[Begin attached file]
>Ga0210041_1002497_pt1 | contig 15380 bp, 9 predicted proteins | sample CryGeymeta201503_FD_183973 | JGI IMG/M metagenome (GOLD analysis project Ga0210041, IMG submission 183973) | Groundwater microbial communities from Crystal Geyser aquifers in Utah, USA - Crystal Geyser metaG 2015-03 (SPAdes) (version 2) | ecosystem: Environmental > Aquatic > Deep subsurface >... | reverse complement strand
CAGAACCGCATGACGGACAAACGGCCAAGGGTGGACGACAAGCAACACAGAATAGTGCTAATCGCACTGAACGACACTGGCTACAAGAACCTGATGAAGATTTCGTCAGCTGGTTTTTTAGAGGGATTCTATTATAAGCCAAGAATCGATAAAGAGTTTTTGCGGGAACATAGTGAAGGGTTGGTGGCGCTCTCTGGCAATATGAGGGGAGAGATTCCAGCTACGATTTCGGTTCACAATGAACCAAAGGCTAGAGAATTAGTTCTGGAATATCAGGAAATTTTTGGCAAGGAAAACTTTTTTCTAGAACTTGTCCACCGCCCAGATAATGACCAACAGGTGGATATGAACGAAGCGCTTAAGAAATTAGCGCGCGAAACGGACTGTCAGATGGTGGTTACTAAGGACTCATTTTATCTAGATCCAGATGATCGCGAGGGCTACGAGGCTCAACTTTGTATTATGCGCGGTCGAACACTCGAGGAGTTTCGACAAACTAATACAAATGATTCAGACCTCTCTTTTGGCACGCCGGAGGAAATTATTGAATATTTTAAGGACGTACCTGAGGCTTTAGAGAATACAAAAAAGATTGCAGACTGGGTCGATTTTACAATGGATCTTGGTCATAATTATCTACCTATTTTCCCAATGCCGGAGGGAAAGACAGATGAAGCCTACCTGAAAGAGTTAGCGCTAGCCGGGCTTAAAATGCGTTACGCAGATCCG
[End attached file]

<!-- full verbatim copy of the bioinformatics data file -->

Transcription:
>Ga0210041_1002497_pt1 | contig 15380 bp, 9 predicted proteins | sample CryGeymeta201503_FD_183973 | JGI IMG/M metagenome (GOLD analysis project Ga0210041, IMG submission 183973) | Groundwater microbial communities from Crystal Geyser aquifers in Utah, USA - Crystal Geyser metaG 2015-03 (SPAdes) (version 2) | ecosystem: Environmental > Aquatic > Deep subsurface >... | reverse complement strand
CAGAACCGCATGACGGACAAACGGCCAAGGGTGGACGACAAGCAACACAGAATAGTGCTAATCGCACTGAACGACACTGGCTACAAGAACCTGATGAAGATTTCGTCAGCTGGTTTTTTAGAGGGATTCTATTATAAGCCAAGAATCGATAAAGAGTTTTTGCGGGAACATAGTGAAGGGTTGGTGGCGCTCTCTGGCAATATGAGGGGAGAGATTCCAGCTACGATTTCGGTTCACAATGAACCAAAGGCTAGAGAATTAGTTCTGGAATATCAGGAAATTTTTGGCAAGGAAAACTTTTTTCTAGAACTTGTCCACCGCCCAGATAATGACCAACAGGTGGATATGAACGAAGCGCTTAAGAAATTAGCGCGCGAAACGGACTGTCAGATGGTGGTTACTAAGGACTCATTTTATCTAGATCCAGATGATCGCGAGGGCTACGAGGCTCAACTTTGTATTATGCGCGGTCGAACACTCGAGGAGTTTCGACAAACTAATACAAATGATTCAGACCTCTCTTTTGGCACGCCGGAGGAAATTATTGAATATTTTAAGGACGTACCTGAGGCTTTAGAGAATACAAAAAAGATTGCAGACTGGGTCGATTTTACAATGGATCTTGGTCATAATTATCTACCTATTTTCCCAATGCCGGAGGGAAAGACAGATGAAGCCTACCTGAAAGAGTTAGCGCTAGCCGGGCTTAAAATGCGTTACGCAGATCCG